In his short reign at the Italian powerhouse, Alessandro Michele’s kitsch gambling has transformed the once floundering Gucci into one of the scene’s most provocative big-players. Such has the commercial, as well as commercial, success under Michele been, that the company in fact decided to hold off on its usual end of season sales with the most recently stocked collection.
Michele showed no signs of slowing down in his bold ambitions to revamp the brand’s tarnished face, with his latest attempt coming in the form of a mammoth presentation of 71 looks during Milan Fashion Week A/W2016-17. The collection offered an immense range of sartorial, temporal and cultural references, matched, clashed and reinterpreted in innovative combinations, such as in one look, where a model with crimped hair sported a gypsy headscarf, a tuxedo lapelled jacket in sky blue satin, and a mint green silk dress of evidently Asiatic inspiration.
Favoured themes and eras of the designer’s repetoire were naturally revisited, among them street style, the flamboyance of the 70s, the sharp glamour of the 80s and even hints towards the Renaissance, though this perhaps less surprising when one reminds oneself of the house’s Florentine seating. Each reference was distinct and recognisable, inviting us to reflect upon the power of each symbol and code, and encouraging us to reconsider our perception of each one according to the new contexts within which they appeared. Far from simply smashing together numerous conflicting symbols, blindly appropriating them into the identity of this new Gucci, each was reinvigorated and effortlessly modernised.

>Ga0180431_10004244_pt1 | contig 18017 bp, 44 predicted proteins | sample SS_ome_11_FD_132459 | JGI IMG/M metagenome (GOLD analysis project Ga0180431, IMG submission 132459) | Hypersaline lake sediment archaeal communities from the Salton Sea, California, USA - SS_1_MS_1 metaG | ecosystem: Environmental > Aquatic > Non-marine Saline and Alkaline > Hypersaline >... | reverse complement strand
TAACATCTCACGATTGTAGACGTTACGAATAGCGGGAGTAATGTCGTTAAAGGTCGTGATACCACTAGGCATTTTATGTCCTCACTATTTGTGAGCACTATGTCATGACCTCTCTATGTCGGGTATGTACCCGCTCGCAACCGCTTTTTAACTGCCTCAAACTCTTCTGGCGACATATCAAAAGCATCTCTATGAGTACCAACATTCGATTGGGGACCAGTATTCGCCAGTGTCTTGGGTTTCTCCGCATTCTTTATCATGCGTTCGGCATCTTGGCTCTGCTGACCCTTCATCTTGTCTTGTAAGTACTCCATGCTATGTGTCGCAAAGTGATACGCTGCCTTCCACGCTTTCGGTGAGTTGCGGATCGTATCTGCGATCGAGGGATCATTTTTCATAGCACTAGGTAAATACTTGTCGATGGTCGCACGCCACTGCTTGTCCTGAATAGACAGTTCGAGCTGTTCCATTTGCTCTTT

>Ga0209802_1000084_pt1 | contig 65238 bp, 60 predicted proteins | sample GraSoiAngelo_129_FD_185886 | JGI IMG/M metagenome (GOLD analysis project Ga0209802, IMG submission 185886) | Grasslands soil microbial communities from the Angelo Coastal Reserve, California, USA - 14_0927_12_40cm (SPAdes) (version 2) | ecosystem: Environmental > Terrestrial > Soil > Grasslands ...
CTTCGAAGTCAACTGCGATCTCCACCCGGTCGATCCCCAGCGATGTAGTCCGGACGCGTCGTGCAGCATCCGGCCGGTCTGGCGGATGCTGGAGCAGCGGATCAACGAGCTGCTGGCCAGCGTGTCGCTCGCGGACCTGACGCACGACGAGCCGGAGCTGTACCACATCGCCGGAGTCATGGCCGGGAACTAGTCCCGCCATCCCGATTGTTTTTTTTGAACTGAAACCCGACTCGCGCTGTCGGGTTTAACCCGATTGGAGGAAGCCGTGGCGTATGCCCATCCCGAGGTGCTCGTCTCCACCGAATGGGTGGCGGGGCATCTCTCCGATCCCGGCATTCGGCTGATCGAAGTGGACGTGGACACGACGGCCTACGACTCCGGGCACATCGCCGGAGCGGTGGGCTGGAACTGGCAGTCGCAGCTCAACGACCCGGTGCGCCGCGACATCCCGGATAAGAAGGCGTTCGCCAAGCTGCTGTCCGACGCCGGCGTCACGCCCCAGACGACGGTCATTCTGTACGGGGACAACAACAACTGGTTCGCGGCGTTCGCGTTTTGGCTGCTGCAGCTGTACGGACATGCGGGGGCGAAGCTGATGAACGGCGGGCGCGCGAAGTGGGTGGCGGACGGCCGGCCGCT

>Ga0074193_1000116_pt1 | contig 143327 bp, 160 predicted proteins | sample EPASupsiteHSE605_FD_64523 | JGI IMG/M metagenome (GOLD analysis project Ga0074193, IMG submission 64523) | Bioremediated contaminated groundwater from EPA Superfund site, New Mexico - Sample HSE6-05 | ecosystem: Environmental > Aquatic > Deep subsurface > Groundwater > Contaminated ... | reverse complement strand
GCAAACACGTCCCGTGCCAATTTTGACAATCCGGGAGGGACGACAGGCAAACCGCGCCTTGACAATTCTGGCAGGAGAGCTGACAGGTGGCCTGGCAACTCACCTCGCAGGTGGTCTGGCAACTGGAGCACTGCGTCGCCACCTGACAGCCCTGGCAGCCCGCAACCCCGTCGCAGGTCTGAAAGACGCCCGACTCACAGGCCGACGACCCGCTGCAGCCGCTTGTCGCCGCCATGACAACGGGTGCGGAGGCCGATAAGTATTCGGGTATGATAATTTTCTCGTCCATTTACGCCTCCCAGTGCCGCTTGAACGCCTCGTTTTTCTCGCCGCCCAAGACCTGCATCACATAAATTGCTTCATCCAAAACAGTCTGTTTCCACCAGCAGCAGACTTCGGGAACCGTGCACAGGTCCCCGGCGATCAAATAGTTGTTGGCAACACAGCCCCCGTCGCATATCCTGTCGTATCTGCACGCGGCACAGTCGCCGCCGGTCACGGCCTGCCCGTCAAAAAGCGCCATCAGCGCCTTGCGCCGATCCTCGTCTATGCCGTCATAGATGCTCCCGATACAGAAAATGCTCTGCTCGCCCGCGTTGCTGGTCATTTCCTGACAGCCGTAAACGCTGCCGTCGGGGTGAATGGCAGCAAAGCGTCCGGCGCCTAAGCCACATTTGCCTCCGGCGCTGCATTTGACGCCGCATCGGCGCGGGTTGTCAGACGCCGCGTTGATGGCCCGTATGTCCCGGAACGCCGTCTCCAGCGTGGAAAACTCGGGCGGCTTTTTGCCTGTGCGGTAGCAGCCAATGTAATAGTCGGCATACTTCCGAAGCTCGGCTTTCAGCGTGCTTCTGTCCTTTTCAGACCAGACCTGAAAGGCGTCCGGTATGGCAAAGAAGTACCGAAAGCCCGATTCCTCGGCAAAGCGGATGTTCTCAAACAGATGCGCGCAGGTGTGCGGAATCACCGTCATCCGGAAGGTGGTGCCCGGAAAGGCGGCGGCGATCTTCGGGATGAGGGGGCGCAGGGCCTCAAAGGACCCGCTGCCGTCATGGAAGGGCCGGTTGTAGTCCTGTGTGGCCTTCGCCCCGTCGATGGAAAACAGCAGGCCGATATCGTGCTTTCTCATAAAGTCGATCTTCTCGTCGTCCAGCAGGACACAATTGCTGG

A throwback to the muses of Boticelli, one of the stand-out looks was doubtless a floor-length dress, with a high collared black bust, billowing rose silk sleeves, a golden cumberbund and a flowing red skirt, printed with the cherubic figures of the era’s storied frescoes. Vintage 70’s sportwear met Harajuku Lolita inspired looks in floaty sugar-pink chiffon, streaked with polychrome flashes of fur… the list goes on. This combining of references, each one specific to a certain period or look, allowed a truly innovative approach to the paying of homage in fashion, shying away from the tendencies to root collections in specific contexts, with the novelty stemming from the courageous tangling and knotting of these roots.
But it wasn’t all about making new out of the old; the collection will perhaps be best remembered for the collaboration with esteemed graffiti artist “Gucci Ghost”, who took his spray can to bags and coats alike.
All images via Vogue Italia